This Week In Music – 1st June 2023

A weekly update on all things music, advertising, and technology coming straight to you from Anthony Vanger at MassiveMusic. #TWIM


There is a lot to like in this video. Colombian superstar Karol G and her all-female crew regale the NPR staff to an acoustic concert at the now famous Tiny Desk series. I always feel these concerts work best when the artist offers a different side to their persona and music, something hidden on the slick, produced product that has catapulted them to success. In this track, “Gucci Los Paños”, a biting and witty lament to lost love, Karol G offers up a traditional waltz, a long way from her dance floor hits. Her band works wonders, with the tuba providing the bass line and the accordian weaving in and out of the lyrics, the not-so-secret weapon that has allowed her to become the first female artist to have a Spanish-language album top the Billboard 200 chart. The words are true and confessional but there is always little twinkle in her eye as she sings them. If you close your eyes, you could be in a village fête in deep Mexico. That Karol and her fellow musicians can conjure up this magic in a small radio office in Washington D.C. is a testament to their authenticity and talent.

#tinydeskconcerts #tinydeskseries #npr #nprmusic #karolg


TWIM always respects a wacky ad, and this one is right up there with the best of them. The purpose of the ad was to update the image of JBL, an American loudspeaker company created in 1946. While JBL remains popular among old-school audio enthusiasts, younger generations do not see it as a brand for them. To change this perception, JBL hired BBDO Japan and it used the analogy of a how once very popular trend among young people, Japanese radio calisthenics, could also be updated by incorporating elements of break dancing. By incorporating elements of breakdancing into the traditional moves, JBL introduced a whole new style called “Breaking Radio Calisthenics”. JBL transformed an outdated and dull dance style into a hip contemporary trend and in doing so attempted to modernise its brand. The breakdance moves side by side with the old Japanese calisthenics footage really drives the message home. The campaign worked, generating more than 3m views and plenty of traditional press, including TV.

#jblspeakers #japan


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A new industry working group has been set up to consider how musicians and artists are paid through streaming.

Announced earlier this week, the group will feature experts and representatives from across the music sector who will “explore and develop industry-led actions that support fair remuneration for existing and future music creators.”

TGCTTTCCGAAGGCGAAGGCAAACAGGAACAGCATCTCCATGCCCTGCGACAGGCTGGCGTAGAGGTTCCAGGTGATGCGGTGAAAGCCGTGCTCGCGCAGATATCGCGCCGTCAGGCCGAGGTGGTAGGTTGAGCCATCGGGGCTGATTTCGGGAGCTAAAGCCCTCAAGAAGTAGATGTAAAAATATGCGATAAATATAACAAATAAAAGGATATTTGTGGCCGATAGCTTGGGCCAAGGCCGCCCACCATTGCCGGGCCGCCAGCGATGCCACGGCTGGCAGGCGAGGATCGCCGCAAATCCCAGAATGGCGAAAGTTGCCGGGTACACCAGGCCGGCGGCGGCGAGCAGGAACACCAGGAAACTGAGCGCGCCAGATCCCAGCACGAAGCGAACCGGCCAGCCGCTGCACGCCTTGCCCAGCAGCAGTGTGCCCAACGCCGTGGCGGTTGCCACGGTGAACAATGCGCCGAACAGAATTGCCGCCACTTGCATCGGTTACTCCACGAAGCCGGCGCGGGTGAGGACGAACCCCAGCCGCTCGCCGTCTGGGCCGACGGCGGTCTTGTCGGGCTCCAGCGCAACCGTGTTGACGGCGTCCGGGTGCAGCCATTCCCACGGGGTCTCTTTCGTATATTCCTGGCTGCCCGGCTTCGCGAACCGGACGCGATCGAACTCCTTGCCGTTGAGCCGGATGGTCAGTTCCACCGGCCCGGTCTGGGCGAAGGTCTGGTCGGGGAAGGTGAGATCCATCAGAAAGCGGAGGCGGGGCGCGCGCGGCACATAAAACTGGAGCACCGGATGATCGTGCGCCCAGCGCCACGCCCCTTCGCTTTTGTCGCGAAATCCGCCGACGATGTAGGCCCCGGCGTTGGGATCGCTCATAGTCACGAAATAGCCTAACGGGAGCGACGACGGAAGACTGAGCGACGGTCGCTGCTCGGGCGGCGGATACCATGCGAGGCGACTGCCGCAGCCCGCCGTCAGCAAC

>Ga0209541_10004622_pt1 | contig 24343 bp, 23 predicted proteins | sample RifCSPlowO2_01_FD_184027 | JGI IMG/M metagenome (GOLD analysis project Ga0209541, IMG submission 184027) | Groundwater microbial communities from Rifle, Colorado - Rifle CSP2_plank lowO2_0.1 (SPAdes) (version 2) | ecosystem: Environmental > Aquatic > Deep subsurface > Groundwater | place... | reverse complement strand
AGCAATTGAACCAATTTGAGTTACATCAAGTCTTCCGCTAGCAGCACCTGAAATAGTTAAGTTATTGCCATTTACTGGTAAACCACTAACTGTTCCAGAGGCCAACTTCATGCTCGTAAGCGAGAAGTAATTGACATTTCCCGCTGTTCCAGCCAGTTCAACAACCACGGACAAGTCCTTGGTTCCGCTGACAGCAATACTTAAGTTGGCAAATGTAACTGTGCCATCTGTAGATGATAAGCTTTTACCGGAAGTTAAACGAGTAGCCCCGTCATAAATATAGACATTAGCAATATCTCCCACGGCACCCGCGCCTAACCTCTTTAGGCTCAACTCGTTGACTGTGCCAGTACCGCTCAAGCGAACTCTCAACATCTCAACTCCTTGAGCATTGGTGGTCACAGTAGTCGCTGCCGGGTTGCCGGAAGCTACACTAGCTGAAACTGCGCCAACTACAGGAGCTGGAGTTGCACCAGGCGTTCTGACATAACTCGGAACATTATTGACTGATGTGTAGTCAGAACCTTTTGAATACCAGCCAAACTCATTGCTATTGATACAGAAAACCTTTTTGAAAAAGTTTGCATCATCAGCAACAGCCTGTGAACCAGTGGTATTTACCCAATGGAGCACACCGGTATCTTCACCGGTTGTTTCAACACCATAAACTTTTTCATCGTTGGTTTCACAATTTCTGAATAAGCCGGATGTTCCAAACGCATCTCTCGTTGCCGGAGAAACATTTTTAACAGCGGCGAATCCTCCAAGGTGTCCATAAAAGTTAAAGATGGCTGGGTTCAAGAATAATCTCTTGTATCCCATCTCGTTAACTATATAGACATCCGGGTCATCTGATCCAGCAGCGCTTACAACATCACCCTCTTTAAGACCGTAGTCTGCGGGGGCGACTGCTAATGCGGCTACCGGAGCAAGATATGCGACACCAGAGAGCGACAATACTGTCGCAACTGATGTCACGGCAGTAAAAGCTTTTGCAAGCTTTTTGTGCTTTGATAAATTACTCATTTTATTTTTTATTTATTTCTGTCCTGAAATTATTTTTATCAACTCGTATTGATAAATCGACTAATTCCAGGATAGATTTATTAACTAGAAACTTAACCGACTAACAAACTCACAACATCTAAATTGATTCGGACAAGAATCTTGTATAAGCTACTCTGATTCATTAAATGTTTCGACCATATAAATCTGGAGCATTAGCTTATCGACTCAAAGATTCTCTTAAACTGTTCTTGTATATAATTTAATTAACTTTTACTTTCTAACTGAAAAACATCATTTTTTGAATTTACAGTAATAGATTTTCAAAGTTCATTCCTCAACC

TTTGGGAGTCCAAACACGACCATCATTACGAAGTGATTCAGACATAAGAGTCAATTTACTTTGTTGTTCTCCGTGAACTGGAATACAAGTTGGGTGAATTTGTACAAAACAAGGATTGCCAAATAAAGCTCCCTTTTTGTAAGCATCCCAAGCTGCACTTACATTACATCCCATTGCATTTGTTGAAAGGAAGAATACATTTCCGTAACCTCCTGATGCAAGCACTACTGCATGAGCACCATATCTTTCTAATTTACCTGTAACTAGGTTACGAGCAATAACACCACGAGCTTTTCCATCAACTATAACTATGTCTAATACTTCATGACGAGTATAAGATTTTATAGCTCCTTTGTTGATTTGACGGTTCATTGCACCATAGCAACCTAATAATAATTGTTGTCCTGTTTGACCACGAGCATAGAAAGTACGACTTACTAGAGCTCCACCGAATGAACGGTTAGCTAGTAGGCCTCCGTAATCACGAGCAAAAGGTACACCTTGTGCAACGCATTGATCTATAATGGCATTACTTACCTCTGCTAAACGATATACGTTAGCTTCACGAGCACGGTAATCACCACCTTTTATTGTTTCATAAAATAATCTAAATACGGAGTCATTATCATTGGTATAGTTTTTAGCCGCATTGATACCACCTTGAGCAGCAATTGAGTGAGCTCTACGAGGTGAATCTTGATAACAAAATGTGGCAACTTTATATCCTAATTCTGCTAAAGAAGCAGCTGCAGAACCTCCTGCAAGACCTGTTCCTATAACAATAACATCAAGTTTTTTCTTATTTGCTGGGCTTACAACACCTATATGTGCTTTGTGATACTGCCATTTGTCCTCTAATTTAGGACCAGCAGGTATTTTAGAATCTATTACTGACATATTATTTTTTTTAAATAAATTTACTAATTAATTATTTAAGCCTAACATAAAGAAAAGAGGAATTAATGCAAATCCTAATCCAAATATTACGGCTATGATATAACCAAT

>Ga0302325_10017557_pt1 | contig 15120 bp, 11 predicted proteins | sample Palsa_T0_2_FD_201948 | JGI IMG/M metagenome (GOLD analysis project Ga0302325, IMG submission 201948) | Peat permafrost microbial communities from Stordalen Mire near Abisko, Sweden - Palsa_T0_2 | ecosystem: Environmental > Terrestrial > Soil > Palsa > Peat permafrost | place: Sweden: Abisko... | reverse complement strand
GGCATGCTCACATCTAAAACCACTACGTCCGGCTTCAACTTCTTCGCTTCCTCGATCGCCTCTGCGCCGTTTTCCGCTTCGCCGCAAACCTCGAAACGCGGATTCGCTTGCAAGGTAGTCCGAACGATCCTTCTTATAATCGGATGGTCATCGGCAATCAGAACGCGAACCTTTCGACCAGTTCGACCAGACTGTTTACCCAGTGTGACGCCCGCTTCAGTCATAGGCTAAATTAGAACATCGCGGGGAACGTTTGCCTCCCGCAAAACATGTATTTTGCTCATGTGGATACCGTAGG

The decision to create the group was made after a lengthy investigation from the Culture, Media and Sport Committee (CMS). The findings of the report—which has been in the works since 2020—call for a “complete reset” of music streaming to fairly reward performers and creators.

CMS Committee chair Dame Caroline Dinenage MP said the decision was “a welcome step towards addressing the frustrations of musicians and songwriters whose pay falls far short of a fair level given their central role in the success of the music streaming industry.”


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Moog are celebrating their 70th anniversary with a new interactive site.

Inspired by ‘90s video games and websites, it offers “access to the rich history of electronic music through the lens of the Minimoog Model D” and will feature a virtual replica of the famous synth, an online jukebox and “more fun for musicians and synth fans of all ages”.

The virtual online Minimoog Model D lets you make and share your own recordings, while the online jukebox collects 45 of the most memorable songs featuring the Model D. Other features of the new site include an archive delving into the history of the Model D, a gift shop with online merch and an Instagram filter.

The site was created in collaboration with NYC-based design agency Pentagram, led by Yuri Suzuki. “I still vividly remember our first discussion years ago where we envisioned a web experience that celebrates the Minimoog Model D,” says Suzuki. “Our goal was to craft a tightly interactive and fun experience that would capture the essence of Dr. Bob Moog and his team’s groundbreaking innovation.”


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Dyson’s Zone headphones that come with a built-in air purifier mask have gone on sale.

The brand first announced the launch of their new Bluetooth headphones — their first wearable — in March last year. Available now, the noise-cancelling, over-ear headphones are inspired by the shape and design of a horse’s saddle and promise to remove 99% of pollutants and allergens as small as 0.1 microns, including dust and pollen. They last up to 50 hours as standard headphones or up to four hours with the air purification turned on.

The headphones were created with “urban pollution” in mind, according to chief engineer Jake Dyson. “The Dyson Zone™ provides advanced active noise cancellation combined with purified air, when you need it, alongside intelligent sensing and monitoring of your own environment,” he said.

The Dyson Zone in Ultra Blue is priced at £749.99, while the Dyson Zone Absolute+ bundle in Prussian Blue is priced at £819.99. Find out more here and buy a pair from the Dyson site here.

Written by Anthony Vanger

Additional research and reporting by Adam “Badger” Woolf

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